Citizens are increasingly being marginalized by intergovernmental organizations for the attention of national politicians and influence over domestic policies, according to new research from Binghamton University, State University of New York.
The study, conducted by Cingranelli, Mikhail Filippov, associate professor of political science, and Rodwan Abouhardb, associate professor of international relations at University College London, shows that on average the greater the number of memberships to intergovernmental organizations, the lower the quality of government. This is true regardless of whether the country is a member of globally influential organizations, such as WTO, IMF or World Bank; or international organizations, which are typically less powerful, such as the World Health Organization.
This study is a part of a longstanding research project on the negative impacts of the activities of International organization. Abouharb and Cingranelli initiated this project with the publication of their 2007 book Human Rights and Structural Adjustment. It showed that the structural adjustment programs of the IMF and World Bank had led to worsened human rights in the global south.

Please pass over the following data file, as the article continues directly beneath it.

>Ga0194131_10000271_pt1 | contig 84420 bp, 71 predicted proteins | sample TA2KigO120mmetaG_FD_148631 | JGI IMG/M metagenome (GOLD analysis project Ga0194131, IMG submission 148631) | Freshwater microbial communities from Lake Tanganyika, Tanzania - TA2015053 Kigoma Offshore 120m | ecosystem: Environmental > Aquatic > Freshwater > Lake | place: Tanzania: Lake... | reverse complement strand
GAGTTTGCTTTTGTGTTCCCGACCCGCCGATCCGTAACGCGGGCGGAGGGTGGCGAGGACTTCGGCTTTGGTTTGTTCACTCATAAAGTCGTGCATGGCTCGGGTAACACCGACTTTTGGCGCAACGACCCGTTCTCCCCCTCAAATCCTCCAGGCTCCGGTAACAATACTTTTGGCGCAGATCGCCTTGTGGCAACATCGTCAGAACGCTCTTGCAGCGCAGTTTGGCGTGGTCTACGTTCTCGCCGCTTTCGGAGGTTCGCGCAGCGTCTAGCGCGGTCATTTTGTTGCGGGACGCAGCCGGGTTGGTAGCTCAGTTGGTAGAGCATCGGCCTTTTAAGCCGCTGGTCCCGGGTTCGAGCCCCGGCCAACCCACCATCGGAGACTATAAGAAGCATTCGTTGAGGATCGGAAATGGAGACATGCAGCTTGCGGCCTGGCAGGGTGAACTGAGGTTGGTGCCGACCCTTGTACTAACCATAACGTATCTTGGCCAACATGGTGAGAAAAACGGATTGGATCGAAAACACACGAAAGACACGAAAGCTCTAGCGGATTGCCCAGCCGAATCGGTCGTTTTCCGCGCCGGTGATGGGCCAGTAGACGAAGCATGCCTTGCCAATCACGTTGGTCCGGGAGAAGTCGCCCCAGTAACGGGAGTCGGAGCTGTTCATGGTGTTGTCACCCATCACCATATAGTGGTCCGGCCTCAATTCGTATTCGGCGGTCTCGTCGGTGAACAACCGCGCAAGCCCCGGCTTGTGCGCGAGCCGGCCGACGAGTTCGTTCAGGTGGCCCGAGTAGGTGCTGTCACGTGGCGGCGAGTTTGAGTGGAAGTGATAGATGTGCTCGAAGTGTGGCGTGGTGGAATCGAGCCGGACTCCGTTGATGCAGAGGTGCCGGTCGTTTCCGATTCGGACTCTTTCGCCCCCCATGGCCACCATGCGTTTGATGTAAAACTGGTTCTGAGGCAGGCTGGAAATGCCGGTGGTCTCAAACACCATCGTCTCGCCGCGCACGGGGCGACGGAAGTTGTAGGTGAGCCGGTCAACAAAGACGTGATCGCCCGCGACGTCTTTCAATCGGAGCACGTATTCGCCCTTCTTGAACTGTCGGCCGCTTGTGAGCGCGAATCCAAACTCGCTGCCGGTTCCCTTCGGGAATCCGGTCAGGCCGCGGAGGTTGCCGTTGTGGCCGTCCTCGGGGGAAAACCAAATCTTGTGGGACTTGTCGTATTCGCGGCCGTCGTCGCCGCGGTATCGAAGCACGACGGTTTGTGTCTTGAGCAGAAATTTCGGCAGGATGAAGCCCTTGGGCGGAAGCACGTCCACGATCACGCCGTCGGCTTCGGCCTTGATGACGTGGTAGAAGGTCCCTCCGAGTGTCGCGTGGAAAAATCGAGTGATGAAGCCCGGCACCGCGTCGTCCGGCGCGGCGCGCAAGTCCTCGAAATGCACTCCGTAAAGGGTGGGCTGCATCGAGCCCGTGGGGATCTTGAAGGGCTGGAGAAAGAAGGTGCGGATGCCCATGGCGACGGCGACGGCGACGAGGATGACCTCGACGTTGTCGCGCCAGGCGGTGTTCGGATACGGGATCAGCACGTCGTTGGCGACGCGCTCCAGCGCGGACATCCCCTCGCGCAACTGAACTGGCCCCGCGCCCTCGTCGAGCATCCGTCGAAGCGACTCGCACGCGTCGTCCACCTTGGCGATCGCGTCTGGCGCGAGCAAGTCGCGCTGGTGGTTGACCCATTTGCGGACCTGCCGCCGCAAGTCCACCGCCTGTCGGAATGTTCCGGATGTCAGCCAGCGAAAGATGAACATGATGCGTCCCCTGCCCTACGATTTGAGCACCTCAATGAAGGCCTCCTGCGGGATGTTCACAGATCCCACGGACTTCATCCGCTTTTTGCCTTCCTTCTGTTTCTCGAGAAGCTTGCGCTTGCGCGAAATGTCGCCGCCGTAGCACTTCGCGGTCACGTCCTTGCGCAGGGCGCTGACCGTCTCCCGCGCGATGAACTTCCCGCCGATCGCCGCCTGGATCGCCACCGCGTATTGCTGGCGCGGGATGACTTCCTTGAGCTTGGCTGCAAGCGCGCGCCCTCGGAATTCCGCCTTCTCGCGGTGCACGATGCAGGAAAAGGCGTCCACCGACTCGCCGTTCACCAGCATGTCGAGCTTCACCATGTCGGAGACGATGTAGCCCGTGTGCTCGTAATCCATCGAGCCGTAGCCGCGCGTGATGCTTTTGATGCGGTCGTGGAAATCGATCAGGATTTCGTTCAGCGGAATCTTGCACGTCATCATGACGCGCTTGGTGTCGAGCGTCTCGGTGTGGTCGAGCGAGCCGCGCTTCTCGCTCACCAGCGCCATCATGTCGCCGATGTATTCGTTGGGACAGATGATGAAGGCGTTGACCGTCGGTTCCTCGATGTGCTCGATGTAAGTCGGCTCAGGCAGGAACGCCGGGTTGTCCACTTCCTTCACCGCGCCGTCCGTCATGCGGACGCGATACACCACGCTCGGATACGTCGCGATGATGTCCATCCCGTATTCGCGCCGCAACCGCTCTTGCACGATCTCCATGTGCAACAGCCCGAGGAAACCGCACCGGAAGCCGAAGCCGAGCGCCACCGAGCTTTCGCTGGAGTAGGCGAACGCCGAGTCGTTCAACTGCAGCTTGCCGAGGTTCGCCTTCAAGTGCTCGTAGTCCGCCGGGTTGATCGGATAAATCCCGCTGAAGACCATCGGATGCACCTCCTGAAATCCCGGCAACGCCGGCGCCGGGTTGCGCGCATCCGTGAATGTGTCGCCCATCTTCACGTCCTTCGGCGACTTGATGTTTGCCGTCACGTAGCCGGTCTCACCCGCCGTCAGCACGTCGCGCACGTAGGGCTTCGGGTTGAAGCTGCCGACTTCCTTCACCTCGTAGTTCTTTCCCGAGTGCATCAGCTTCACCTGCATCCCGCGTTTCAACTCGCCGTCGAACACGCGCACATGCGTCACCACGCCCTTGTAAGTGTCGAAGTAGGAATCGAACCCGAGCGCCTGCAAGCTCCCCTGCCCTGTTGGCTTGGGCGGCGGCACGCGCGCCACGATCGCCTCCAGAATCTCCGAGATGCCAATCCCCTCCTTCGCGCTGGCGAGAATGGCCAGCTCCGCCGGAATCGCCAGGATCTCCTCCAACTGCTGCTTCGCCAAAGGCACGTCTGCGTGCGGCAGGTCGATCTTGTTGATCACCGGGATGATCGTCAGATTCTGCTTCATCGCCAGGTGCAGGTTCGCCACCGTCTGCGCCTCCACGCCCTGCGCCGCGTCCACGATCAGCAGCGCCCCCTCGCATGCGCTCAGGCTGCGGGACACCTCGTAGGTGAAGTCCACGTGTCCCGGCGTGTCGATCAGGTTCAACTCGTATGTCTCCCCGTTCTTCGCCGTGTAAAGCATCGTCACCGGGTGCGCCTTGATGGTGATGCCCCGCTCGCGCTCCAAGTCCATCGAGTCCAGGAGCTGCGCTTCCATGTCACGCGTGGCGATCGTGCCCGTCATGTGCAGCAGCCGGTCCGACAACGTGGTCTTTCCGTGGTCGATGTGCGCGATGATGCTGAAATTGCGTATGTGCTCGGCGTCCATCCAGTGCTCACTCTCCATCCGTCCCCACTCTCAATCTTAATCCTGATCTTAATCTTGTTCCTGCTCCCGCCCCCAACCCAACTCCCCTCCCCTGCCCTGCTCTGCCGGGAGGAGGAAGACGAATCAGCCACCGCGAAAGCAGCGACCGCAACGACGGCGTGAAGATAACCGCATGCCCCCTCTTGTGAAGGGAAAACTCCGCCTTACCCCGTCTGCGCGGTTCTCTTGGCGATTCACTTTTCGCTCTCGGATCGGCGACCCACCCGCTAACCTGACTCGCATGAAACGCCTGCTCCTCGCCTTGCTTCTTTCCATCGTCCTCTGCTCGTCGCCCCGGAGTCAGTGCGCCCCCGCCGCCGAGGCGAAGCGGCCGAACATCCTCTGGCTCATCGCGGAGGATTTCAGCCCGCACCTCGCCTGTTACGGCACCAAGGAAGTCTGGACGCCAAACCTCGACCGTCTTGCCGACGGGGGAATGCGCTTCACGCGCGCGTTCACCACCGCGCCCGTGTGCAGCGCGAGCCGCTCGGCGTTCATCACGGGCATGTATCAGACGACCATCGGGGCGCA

M. Rodwan Abouharb et al, Too Many Cooks: Multiple International Principals Can Spoil the Quality of Governance, Social Sciences (2019).
Abstract: We contribute to the research stream emphasizing the competition between international organizations and citizens for influence over the domestic policy choices of national politicians. Drawing upon previous theoretical and empirical work on the common agency problem, we contend that the joint influence of a country’s memberships in multiple international governmental organizations (IGOs) generates consistent, unintended, disruptive effects, which reduces domestic accountability and can worsen the quality of a domestic government. Even if we assume that joining any particular IGO is beneficial for member states, the competing demands of multiple IGO memberships could undermine the quality of their governments. Our comparative, cross-national empirical findings support this theoretical expectation. Countries participating in a larger number of IGOs tend to have poorer scores on five widely used indicators of the quality of a domestic government. Future research should identify the types of policies and countries where the negative externalities of international cooperation on domestic accountability are greatest.